AF: Mentoring is important to me because mentoring is the only way that a person could gain a wealth of wisdom and knowledge without ever having to go through the bumps, bruises and experiences that it normally takes to gain such insight! Mentoring is a quick and insurmountable way to attach yourself to the positive vibes and teachings of another person that’s greater than you are or that’s at a place where you’re trying to be!

TheBlackManCan: Who are some of your mentors?

AF: My Pastor and my previous barber are my mentors..

TheBlackManCan: Where do you see yourself and your endeavors in the next five years?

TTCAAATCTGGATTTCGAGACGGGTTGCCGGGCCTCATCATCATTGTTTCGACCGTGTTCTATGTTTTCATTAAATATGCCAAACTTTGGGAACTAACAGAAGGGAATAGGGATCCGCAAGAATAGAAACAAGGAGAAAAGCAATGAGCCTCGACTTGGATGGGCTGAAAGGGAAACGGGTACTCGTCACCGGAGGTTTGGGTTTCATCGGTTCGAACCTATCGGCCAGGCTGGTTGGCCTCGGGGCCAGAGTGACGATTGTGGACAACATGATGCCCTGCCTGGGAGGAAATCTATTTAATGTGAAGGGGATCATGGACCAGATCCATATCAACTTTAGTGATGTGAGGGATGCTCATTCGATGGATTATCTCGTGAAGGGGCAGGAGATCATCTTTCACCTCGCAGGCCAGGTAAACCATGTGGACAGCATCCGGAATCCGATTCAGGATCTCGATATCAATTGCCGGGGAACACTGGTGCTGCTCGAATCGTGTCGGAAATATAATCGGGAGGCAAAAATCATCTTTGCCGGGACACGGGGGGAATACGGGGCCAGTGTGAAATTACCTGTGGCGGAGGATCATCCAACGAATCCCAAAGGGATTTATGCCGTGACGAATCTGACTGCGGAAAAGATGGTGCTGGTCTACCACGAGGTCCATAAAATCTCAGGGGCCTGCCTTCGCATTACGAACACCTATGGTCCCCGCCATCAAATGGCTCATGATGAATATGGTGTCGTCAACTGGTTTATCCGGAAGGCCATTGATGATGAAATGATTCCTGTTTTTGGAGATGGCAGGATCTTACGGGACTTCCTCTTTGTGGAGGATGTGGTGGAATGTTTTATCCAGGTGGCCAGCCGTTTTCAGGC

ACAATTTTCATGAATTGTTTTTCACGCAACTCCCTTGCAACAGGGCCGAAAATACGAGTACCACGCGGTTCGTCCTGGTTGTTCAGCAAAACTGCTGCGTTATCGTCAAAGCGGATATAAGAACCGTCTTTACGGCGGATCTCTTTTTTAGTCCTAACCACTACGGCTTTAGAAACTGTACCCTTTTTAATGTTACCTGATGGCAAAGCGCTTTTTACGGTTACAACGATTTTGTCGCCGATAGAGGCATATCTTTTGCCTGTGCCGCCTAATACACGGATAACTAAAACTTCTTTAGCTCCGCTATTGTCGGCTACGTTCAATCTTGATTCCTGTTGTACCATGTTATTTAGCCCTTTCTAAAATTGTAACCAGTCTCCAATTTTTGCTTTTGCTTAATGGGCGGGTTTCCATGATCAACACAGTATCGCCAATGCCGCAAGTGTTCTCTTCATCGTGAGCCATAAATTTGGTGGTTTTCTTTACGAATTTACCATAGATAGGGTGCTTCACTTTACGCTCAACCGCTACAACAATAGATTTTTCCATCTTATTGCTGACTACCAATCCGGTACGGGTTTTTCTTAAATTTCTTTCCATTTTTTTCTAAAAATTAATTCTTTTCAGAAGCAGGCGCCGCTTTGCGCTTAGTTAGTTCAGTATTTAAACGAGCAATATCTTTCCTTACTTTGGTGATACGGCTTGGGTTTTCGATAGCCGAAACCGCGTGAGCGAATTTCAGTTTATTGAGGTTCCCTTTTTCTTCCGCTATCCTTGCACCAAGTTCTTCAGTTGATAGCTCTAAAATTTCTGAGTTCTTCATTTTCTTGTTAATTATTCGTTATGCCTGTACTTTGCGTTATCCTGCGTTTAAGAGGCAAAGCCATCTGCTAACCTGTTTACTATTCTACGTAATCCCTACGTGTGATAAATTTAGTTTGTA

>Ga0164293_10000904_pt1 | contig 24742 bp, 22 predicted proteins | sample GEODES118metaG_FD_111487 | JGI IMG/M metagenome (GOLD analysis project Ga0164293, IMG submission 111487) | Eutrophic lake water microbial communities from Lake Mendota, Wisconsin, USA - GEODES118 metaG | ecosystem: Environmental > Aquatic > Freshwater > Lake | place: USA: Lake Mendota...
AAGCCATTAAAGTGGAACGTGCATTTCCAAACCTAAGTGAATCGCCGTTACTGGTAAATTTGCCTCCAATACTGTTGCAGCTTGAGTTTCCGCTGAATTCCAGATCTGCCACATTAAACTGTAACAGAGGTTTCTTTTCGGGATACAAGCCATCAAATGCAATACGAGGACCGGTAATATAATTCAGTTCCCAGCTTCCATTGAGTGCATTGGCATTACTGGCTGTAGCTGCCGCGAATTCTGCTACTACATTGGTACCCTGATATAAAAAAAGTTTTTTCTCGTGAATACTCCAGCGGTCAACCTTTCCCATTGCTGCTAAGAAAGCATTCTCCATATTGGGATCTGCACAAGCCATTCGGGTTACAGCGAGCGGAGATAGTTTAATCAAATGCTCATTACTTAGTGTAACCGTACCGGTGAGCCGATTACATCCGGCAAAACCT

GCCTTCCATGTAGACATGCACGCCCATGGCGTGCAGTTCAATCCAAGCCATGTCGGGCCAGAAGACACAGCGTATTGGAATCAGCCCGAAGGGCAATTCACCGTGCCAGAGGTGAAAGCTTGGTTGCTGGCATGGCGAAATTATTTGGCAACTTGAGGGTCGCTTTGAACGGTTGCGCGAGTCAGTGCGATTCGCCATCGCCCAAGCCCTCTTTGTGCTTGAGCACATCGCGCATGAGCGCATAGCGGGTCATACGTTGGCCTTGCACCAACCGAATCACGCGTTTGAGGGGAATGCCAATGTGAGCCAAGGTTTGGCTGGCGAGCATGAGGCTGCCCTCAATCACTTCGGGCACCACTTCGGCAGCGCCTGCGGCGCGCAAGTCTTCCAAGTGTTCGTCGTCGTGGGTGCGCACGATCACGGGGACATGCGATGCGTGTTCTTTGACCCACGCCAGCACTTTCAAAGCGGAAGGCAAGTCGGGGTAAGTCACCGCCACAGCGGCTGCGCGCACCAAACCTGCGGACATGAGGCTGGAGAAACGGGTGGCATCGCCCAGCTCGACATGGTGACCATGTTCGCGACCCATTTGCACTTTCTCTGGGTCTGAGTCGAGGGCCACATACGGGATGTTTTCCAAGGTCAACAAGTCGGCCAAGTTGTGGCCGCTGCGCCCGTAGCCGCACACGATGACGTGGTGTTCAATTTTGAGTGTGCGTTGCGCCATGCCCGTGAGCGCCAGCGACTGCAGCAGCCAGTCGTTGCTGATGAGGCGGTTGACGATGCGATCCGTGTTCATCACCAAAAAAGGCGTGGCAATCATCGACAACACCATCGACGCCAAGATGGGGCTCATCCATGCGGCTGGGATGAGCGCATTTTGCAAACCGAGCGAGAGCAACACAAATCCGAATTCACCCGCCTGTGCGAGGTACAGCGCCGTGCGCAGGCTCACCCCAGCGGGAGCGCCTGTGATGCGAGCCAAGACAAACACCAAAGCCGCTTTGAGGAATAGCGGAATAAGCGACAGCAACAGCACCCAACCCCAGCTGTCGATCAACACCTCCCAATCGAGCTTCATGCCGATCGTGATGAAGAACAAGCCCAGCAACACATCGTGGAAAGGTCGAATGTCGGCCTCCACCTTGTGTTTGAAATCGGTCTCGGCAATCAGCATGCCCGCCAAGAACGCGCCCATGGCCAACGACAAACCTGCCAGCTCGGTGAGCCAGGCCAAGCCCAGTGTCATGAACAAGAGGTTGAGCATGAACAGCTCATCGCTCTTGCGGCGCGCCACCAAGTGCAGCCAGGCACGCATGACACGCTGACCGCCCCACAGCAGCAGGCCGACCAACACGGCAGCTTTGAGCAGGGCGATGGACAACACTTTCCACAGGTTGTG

AF: Within the next 5 years I see myself leading thousands of people down the road to a more meaningful and successful life here on Earth…I see myself producing reality shows that promotes positive living, entrepreneurship and concepts of paying it forward!

I think that its important to have an entrepreneurship attitude because it is almost, and I stress "almost, the only way that you could live securely in the present and leave a legacy in the future. ~Anthony Ford

I think that its important to have an entrepreneurship attitude because it is almost, and I stress “almost, the only way that you could live securely in the present and leave a legacy in the future. ~Anthony Ford

TheBlackManCan: Why do Black Men and Boys need to see positive images of themselves?